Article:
Sometimes those that walk alongside the bereaved are biding time, waiting for that “final” stage of grief: Acceptance.
And some therapists, counselors and armchair psychiatrists are certain that if the grieving mother can simply accept the death of her child, she can move on–that she can get back to a more “normal” life.
But this notion is as ridiculous as imagining that welcoming a new baby into a household doesn’t change everything.
And new parents have months to prepare.
I had the brief millisecond between the words leaving the deputy’s mouth and my ears hearing them for my mind to comprehend.
And I admit, there were moments in the day, even a few months afterwards, that I found myself saying out loud, “How can Dominic be dead?”
But those have mostly passed.
I accept that my son is dead. He will not return to me in the land of the living. He will not walk through my front door and he will not grow older, marry and have children of his own.
Every now and then, I do see a shape in a crowd, the shoulders set just so and for a moment my heart leaps. But my mind quickly remembers that Dominic is not here.
So, acceptance means that I understand that things are the way they are.
Acceptance does not mean that I have to like it or that I don’t wish some things were different.
Acceptance means that I comprehend the future will not include new memories with Dominic as part of our family circle here on earth.
Acceptance does not mean that I never look back fondly and with yearning for the years we spent together. It does not mean that I don’t grieve the years we won’t have.
I accept that I have a life to live even though part of my heart is no longer with me.
But acceptance does not mean that the life I live going forward is not impacted by my loss or that it isn’t framed at the edges by grief.
I am now what losing a child has made me.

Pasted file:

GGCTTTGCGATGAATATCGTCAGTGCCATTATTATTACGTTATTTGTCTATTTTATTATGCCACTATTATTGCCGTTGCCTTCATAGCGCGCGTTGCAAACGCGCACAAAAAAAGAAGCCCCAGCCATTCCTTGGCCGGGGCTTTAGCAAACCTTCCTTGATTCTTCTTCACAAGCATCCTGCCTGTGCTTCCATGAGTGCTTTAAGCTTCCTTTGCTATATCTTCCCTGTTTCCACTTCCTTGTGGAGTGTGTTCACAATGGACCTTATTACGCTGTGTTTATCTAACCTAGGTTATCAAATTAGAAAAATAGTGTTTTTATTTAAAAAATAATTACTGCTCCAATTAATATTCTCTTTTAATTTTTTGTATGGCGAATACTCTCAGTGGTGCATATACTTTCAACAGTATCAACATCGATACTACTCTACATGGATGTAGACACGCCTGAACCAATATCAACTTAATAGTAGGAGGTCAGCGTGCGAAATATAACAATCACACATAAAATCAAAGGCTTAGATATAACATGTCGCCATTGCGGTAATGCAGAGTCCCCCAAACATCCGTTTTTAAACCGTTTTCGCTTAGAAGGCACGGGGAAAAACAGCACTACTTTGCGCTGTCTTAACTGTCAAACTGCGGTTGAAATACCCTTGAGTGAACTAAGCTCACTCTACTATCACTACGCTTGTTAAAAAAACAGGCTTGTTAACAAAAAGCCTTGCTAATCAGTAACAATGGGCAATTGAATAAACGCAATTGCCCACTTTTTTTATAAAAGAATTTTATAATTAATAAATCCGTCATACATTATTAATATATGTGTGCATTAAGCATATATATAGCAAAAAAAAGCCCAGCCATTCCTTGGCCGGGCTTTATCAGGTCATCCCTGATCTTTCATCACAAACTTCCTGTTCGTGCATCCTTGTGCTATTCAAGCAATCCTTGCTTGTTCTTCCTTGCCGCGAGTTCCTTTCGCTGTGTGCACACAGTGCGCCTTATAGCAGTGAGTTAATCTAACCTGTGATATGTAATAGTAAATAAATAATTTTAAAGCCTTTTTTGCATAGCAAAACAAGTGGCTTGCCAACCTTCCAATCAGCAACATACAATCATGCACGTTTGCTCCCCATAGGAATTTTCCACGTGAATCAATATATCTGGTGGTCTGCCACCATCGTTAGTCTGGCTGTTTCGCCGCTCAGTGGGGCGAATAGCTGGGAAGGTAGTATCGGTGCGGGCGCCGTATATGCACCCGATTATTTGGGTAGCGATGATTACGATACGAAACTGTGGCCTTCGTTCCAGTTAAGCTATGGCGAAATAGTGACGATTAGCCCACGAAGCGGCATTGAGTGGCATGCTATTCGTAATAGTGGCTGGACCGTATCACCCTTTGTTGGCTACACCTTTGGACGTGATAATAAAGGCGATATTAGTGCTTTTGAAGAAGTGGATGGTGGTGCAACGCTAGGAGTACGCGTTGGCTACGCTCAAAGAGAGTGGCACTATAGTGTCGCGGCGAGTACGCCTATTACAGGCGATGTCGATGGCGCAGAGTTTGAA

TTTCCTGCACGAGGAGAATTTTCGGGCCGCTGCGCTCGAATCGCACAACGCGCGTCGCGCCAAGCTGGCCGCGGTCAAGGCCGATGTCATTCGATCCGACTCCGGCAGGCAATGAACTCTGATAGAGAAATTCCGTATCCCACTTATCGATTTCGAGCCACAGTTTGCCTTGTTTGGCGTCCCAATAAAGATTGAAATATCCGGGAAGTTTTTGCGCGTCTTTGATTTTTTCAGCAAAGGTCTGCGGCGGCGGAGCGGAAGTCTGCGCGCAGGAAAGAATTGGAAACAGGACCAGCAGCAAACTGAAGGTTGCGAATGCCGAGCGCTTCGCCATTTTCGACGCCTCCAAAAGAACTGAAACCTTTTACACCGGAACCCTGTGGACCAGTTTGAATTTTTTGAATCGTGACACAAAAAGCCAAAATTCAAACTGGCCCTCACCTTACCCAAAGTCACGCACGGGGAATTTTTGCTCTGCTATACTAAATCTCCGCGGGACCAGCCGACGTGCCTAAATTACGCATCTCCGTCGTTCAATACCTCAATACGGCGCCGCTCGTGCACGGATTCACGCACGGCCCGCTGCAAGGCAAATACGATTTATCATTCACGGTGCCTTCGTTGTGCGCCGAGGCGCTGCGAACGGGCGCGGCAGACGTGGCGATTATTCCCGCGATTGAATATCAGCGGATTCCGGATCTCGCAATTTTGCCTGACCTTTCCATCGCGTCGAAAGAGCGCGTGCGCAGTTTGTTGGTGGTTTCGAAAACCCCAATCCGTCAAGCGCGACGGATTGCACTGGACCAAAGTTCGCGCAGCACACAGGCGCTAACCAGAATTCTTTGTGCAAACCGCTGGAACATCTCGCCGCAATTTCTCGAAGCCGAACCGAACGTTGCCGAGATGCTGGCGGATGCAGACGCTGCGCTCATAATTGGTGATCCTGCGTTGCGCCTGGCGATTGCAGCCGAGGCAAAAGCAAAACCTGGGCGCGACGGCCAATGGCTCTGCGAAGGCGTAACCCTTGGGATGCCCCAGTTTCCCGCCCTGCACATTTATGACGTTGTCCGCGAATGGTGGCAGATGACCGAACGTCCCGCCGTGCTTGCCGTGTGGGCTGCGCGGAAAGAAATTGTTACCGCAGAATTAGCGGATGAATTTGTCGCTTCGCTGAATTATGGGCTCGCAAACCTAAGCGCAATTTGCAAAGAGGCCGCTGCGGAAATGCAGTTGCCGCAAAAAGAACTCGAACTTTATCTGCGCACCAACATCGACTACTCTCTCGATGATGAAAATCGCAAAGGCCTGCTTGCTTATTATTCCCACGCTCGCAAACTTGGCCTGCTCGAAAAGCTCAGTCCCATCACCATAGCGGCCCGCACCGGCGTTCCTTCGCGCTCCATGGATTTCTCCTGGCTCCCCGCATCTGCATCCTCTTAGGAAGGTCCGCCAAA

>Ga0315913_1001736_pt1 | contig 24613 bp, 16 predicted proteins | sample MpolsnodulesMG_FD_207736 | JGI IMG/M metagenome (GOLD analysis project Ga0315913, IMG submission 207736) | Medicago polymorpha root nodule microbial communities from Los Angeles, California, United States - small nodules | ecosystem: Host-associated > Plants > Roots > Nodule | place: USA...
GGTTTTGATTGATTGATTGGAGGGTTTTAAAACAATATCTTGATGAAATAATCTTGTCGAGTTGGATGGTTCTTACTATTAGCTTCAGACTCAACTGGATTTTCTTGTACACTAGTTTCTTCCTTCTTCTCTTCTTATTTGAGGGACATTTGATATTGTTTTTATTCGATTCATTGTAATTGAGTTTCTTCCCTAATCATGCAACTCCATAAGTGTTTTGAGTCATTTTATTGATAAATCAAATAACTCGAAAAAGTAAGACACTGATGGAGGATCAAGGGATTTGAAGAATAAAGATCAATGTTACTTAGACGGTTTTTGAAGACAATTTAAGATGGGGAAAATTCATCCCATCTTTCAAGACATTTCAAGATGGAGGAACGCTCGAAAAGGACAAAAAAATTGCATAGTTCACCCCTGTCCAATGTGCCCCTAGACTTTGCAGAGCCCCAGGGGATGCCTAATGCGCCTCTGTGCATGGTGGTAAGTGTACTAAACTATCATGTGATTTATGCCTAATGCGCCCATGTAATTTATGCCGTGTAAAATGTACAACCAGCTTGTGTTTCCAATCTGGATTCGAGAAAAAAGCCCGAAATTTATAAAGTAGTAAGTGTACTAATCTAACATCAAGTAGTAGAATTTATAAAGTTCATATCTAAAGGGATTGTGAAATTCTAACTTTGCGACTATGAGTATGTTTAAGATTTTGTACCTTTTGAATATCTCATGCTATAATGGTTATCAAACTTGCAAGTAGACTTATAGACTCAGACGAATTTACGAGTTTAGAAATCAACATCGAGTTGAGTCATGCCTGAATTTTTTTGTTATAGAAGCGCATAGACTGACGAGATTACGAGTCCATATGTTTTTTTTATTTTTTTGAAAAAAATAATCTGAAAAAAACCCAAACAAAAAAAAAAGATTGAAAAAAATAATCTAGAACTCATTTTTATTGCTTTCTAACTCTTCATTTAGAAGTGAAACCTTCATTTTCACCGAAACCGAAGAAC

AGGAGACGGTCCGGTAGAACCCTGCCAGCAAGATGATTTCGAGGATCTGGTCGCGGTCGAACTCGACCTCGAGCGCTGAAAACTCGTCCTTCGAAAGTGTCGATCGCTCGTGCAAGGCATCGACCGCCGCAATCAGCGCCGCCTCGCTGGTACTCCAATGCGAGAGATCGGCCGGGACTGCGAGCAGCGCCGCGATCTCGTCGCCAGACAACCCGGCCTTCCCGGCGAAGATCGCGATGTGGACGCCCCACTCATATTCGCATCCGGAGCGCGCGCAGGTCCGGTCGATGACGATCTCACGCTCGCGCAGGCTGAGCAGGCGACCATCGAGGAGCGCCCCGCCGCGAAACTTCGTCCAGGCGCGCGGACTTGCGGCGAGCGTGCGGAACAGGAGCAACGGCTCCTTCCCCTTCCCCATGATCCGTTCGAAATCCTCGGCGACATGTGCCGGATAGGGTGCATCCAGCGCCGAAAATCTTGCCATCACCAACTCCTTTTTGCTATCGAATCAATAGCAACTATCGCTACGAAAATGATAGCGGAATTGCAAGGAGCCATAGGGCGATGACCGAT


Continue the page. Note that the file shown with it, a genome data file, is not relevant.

Acceptance means that I will offer up this new me, just as I have offered up every new me in the past, to the God Who made me, to use me according to His plan and for His glory.
The people of Israel were shaped as much by what they lost as by what they gained.
A group of Israelites, led by Ezra the scribe, returned to Jerusalem from Babylon, and were charged with rebuilding the Temple that had been destroyed many years earlier.
A few among them had seen with their own eyes the glory and majesty of Solomon’s Temple, but most of those returning had been born in captivity. To the older men, this new temple paled in comparison to what they had lost. But to the younger, it represented a new beginning and a brighter future.
Many of the older priests and Levites and the heads of families cried aloud because they remembered seeing the first temple years before. But others were so happy that they celebrated with joyful shouts.Their shouting and crying were so noisy that it all sounded alike and could be heard a long way off.
Ezra 3:12-13 CEV
The grieving were sad, but they worked anyway.
Acceptance acknowledges loss, but is not immobilized by it.
So how to love me and others well in this phase of our grief journey?
Understand that acceptance involves both of us: while I must accept the fact that my child is dead and that my life is different than the one I would have chosen for myself–others must accept that I am who I am and I will never be the other me–the one before losing a child, again.
My life as a bereaved mother is always going to be a mixture of sorrow and joy.
It will always include looking back and looking forward.
It can’t be anything else.